A trend line is formed when you can draw a diagonal line between two or more
price pivot points. They are commonly used to judge entry and exit
investment timing when trading securities.
A trend line is a bounding line for the price movement of a security.
A support trend line is formed when a securities price decreases and then
rebounds at a pivot point that aligns with at least two previous support
pivot points. Similarly a resistance trend line is formed when a securities
price increases and then rebounds at a pivot point that aligns with at least
two previous resistance pivot points. The following chart provides an
example of support and resistance trend lines:
Trend lines are a simple and widely used technical analysis approach to
judging entry and exit investment timing. To establish a trend line
historical data, typically presented in the format of a chart such as the
above price chart, is required. Historically, trend lines have been drawn by
hand on paper charts, but it is now more common to use charting software
that enables trend lines to be drawn on computer based charts. There are
some charting software that will automatically generate trend lines, however
most traders prefer to draw their own trend lines.
When establishing trend lines it is important to choose a chart based on a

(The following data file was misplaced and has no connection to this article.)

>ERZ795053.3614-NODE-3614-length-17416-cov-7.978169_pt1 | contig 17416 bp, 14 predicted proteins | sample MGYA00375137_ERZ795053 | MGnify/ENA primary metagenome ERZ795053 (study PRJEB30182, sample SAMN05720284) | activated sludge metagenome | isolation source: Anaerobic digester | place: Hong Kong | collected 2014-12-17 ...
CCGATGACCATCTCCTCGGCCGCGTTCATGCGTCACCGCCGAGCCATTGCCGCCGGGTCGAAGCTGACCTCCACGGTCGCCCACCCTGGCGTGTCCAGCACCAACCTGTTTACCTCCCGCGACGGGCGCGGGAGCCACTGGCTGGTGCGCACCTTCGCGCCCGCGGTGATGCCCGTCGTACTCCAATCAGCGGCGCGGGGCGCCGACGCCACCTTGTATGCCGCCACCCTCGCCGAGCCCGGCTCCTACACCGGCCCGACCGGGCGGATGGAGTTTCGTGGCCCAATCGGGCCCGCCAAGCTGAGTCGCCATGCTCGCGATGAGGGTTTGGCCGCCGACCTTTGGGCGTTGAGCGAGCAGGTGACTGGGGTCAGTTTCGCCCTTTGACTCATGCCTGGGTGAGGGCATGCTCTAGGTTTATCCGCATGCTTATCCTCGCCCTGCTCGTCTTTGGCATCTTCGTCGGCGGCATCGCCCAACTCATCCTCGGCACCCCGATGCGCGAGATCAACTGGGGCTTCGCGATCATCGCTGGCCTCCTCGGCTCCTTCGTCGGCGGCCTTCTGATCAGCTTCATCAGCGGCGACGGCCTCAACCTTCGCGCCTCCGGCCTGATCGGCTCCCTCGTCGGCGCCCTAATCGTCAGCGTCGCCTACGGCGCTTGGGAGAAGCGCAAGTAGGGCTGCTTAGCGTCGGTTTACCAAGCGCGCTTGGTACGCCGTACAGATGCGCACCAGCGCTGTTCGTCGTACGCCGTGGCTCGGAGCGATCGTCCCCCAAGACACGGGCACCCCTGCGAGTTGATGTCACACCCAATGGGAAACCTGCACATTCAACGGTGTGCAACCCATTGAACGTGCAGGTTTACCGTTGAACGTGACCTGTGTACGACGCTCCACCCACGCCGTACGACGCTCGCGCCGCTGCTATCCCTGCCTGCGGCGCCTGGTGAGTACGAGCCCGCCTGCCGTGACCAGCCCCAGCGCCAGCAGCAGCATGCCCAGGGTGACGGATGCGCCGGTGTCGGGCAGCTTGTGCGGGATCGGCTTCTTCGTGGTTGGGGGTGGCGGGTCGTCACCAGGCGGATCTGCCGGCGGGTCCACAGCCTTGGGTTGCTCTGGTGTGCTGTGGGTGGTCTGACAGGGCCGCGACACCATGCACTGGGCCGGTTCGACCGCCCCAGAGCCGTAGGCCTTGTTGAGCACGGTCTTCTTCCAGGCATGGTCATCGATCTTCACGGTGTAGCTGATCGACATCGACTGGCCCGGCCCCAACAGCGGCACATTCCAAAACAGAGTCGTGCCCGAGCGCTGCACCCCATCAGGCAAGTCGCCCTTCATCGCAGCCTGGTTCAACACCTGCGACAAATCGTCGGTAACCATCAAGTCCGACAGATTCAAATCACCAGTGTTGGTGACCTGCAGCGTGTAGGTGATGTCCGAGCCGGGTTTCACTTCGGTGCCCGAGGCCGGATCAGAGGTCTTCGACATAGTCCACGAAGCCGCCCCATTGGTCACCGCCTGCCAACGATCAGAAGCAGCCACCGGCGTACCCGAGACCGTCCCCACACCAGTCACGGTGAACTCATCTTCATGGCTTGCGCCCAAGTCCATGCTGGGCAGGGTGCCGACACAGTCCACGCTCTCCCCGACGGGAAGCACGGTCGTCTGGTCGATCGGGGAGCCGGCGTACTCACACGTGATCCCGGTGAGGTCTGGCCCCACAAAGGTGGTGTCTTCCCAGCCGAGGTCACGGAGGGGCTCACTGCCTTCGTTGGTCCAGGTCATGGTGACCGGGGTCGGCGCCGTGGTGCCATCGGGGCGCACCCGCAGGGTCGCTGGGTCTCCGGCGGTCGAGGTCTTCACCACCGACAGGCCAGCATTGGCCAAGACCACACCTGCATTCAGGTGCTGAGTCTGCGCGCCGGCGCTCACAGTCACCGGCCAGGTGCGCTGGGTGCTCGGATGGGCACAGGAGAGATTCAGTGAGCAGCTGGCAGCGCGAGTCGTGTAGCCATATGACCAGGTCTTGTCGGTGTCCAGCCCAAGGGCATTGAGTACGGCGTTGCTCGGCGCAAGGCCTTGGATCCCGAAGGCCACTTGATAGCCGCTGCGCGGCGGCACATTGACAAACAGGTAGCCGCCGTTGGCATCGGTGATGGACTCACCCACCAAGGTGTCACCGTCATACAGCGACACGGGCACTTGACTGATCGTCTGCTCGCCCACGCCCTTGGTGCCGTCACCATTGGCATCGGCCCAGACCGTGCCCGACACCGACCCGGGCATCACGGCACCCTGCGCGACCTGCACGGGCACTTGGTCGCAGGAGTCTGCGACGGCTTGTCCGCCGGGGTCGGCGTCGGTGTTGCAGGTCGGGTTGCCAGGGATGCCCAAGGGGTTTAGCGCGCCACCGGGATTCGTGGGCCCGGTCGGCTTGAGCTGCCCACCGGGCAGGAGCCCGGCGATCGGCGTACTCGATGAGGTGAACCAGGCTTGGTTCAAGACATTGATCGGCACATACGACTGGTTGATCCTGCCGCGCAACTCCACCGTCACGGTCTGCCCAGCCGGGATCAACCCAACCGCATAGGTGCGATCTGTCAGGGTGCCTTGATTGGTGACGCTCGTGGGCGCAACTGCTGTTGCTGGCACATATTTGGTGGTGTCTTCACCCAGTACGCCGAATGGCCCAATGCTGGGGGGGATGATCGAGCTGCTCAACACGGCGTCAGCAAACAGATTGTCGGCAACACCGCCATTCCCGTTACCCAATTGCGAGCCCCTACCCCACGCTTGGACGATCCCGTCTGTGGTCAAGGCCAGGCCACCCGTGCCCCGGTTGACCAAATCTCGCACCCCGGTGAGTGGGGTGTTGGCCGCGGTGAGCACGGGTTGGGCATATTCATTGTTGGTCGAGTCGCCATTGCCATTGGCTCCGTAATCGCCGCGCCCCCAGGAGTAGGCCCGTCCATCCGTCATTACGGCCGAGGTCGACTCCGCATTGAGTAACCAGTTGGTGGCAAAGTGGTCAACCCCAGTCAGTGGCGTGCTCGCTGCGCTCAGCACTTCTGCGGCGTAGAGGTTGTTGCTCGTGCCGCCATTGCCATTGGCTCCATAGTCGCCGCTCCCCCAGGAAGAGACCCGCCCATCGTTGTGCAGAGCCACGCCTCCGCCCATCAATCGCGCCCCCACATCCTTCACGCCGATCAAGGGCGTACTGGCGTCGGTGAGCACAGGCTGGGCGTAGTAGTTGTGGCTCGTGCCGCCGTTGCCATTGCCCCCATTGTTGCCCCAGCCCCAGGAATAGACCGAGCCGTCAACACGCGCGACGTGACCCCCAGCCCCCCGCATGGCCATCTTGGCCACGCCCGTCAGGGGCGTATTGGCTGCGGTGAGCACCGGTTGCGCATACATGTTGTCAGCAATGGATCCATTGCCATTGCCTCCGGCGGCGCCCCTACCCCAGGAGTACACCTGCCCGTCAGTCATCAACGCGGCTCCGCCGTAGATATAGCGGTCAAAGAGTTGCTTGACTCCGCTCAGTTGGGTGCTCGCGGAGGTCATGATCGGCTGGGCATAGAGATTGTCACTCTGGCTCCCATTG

price interval period that aligns with your trading strategy. Short term
traders tend to use charts based on interval periods, such as 1 minute (i.e.
the price of the security is plotted on the chart every 1 minute), with
longer term traders using price charts based on hourly, daily, weekly and
monthly interval periods.
Trend lines are typically used with price charts, however they can also be
used with a range of technical analysis charts such as MACD and RSI. Trend
lines can be used to identify positive and negative trending charts, whereby
a positive trending chart forms an up sloping line when the support and the
resistance pivots points are aligned, and a negative trending chart from a
down sloping line when the support and resistance pivot points are aligned.
Trend lines are used in many ways by traders. If a stock price is moving
between support and resistance trend lines, then a basic investment strategy
commonly used by traders, is to buy a stock at support and sell at
resistance, then short at resistance and cover the short at support. The
logic behind this, is that when the price returns to an existing principal
trend line it may be an opportunity to open new positions in the direction
of the trend, in the belief that the trend line will hold and the trend will
continue further. A second way is that when price action breaks through the
principal trend line of an existing trend, it is evidence that the trend may
be going to fail, and a trader may consider trading in the opposite
direction to the existing trend, or exiting positions in the direction of
Commodity Channel Index
On Balance Volume
Relative Strength Index
Support and Resistance
The Elliott wave principle
Triple Exponential Average
Volume At Price